Benefit rates remain low
Latest benefit figures show the proportion of the working-age population receiving a main benefit remains similar to this time last year, with the rate of people on youth and parent benefits continuing to decline, Social Development Minister Carmel Sepuloni said today.
The total proportion of working age people on a main benefit is 9.9% compared to 9.8% in the December quarter last year.
“Temporary industry-specific issues, particularly for the construction industry in Auckland and Christchurch have influenced the numbers as fewer people were able to leave benefit to take up these roles,” Carmel Sepuloni said. The Government is working closely with that industry to help it fix long term procurement issues.
“The annual figures show some welcome developments, with decreases in youth and parent benefits. Helping young people and parents into work and training is a focus of a number of this Government’s policies.
Rates on main benefit are different from the official unemployment rate, which was last recorded at 3.9 percent, down from 4.7 percent at the same time the previous year.
“Quarterly figures show the typical rise in the December quarter from September. This happens as students finish the academic year and apply for support over Summer as they search for work.
“There’s been an annual increase in MSD clients participating in employment and work ready programmes to meet job shortages.
“MSD continues to grow industry partnerships with seasonal industries through its Skills for Industry programme and around 12,000 MSD clients entered all types of seasonal work in 2018.
“MSD will meet again tomorrow with the Hawkes Bay Growers who are asking for a labour shortage declaration for next month’s apple harvest.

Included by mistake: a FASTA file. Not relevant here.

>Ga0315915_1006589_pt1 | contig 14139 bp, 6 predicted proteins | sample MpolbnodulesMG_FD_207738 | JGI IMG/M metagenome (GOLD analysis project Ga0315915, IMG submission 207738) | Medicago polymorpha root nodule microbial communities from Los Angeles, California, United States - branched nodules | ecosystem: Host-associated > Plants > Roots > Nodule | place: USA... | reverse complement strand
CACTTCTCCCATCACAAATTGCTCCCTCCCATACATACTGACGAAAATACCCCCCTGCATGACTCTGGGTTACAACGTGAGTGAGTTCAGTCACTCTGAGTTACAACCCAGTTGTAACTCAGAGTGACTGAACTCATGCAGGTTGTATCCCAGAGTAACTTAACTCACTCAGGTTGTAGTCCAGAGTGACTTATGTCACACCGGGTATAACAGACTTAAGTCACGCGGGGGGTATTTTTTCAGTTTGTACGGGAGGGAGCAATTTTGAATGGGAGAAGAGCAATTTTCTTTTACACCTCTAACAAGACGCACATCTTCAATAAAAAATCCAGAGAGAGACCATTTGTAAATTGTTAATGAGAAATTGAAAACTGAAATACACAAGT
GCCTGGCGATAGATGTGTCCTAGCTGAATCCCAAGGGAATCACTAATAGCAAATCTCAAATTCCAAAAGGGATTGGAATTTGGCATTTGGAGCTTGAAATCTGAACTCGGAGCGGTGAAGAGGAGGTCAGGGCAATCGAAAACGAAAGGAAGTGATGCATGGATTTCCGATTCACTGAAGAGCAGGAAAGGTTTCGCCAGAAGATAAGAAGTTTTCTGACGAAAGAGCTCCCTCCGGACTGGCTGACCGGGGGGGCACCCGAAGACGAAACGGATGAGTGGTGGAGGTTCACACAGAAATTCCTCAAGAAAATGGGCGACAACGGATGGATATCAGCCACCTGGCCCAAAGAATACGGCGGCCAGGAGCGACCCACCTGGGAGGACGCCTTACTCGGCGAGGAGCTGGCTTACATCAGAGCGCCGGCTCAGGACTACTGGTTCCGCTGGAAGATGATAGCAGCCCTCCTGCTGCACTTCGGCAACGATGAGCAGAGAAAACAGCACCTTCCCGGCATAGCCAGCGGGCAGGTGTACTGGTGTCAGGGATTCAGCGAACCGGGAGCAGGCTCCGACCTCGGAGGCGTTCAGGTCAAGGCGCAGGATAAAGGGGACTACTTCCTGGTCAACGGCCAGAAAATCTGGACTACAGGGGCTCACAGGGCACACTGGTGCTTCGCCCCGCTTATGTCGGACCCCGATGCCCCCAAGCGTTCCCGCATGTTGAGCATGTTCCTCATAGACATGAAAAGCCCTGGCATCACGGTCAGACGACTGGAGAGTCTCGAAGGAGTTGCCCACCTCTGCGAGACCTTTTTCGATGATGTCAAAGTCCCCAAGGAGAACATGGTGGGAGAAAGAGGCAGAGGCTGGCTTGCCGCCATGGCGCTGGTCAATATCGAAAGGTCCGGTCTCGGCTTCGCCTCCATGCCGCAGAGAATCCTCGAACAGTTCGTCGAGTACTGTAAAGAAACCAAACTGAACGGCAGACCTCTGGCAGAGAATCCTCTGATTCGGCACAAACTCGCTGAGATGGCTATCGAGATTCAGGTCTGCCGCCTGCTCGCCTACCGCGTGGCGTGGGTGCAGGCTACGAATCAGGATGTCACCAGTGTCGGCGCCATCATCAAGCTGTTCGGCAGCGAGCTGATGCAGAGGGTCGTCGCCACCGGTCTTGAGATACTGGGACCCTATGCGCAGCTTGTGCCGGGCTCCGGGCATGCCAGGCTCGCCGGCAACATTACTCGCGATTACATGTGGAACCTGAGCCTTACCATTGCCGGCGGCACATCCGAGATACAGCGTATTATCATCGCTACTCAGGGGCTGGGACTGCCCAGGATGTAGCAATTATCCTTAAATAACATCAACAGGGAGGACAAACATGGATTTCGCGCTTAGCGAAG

Last season, the Ministry placed over 1000 MSD clients into horticultural jobs in the Hawkes Bay region and during last year’s labour shortage declaration (12 March to 29 April 2018) MSD continued to link workers with the industry to assist with meeting their labour needs.
“The latest benefit figures show that more people who are applying for hardship assistance are getting it. The need has been there for years but under this Government people know where to go when they need support.
“This has seen a rise in the level of hardship assistance being given, particularly food grants and emergency housing grants. Many people struggle to make ends meet over the Christmas period, particularly when seeking employment and affordable accommodation and I want families and individuals to get the help they need.
“MSD has made significant shifts in its service delivery over the last year to improve its service culture and ensure that people are getting the support they are entitled to and that they are not unfairly sanctioned, driving them and their families into further poverty.
“Demand for hardship grants is related to the cost of housing. In places like Auckland where rents and housing costs remain high, there’s been an increase in people seeking extra support from MSD, including through initiatives like our partnership with the Auckland City Mission over Christmas.
“The Welfare Expert Advisory Group will deliver its report on how to make the welfare system fairer for all New Zealanders, at the end of February.
“It will take time for us to see the effect of policy changes and initiatives. Until then, MSD will continue to help support more New Zealanders into meaningful and sustainable employment and receive the support they need.” Carmel Sepuloni said.
The December Quarter Benefit Numbers can be found here.